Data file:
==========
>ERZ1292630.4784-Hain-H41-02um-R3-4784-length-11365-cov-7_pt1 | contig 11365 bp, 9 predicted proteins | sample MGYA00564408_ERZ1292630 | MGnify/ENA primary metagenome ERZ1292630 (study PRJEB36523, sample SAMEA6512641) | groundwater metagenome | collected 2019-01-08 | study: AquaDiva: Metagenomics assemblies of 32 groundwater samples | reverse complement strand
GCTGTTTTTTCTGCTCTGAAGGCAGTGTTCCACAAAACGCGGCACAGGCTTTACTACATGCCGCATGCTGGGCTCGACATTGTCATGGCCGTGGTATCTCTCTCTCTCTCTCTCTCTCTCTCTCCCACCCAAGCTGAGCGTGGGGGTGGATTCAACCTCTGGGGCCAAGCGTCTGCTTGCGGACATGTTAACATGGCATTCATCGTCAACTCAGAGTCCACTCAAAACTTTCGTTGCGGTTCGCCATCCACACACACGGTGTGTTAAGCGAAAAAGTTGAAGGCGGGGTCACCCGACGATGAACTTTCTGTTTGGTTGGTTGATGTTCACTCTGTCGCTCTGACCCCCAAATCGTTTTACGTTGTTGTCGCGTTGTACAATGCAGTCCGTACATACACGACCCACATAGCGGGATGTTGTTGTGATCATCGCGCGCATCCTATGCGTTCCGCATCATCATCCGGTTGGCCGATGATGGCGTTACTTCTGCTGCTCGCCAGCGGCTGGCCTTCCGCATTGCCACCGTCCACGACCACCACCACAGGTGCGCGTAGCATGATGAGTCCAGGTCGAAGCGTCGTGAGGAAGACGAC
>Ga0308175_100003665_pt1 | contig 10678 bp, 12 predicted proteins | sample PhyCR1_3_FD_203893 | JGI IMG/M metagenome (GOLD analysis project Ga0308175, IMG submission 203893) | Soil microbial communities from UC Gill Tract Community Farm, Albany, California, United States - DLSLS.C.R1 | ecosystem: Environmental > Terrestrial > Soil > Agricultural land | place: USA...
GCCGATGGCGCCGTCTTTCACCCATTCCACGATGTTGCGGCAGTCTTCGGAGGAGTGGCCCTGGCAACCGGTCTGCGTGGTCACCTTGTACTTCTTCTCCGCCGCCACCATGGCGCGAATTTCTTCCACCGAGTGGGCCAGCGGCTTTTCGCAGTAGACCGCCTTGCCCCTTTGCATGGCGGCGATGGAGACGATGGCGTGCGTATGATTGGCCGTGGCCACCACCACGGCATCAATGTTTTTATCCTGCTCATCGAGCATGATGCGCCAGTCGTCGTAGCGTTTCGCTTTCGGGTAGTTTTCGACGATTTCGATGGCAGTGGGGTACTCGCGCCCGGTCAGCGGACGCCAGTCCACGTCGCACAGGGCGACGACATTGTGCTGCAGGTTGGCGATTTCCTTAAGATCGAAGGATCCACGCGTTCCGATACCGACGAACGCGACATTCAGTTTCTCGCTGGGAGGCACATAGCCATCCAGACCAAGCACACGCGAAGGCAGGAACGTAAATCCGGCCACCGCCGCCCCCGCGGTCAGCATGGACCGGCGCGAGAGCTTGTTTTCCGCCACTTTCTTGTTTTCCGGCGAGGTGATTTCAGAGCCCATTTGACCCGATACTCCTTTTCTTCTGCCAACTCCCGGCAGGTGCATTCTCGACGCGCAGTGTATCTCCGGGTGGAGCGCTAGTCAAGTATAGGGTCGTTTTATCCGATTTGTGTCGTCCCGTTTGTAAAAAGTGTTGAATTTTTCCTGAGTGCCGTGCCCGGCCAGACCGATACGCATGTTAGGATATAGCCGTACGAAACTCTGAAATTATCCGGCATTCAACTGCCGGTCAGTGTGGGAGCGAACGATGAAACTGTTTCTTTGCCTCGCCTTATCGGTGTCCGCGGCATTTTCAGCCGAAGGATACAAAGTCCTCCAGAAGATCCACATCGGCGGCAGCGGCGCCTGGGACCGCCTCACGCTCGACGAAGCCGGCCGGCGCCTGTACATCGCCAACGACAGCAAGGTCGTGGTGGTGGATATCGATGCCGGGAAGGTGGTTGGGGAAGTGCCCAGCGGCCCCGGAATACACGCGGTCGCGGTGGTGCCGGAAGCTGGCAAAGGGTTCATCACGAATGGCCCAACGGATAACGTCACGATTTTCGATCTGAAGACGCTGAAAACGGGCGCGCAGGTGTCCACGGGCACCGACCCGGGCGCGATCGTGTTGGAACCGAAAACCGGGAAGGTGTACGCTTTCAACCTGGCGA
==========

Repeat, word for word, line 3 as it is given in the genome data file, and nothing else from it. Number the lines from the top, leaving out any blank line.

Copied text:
>Ga0308175_100003665_pt1 | contig 10678 bp, 12 predicted proteins | sample PhyCR1_3_FD_203893 | JGI IMG/M metagenome (GOLD analysis project Ga0308175, IMG submission 203893) | Soil microbial communities from UC Gill Tract Community Farm, Albany, California, United States - DLSLS.C.R1 | ecosystem: Environmental > Terrestrial > Soil > Agricultural land | place: USA...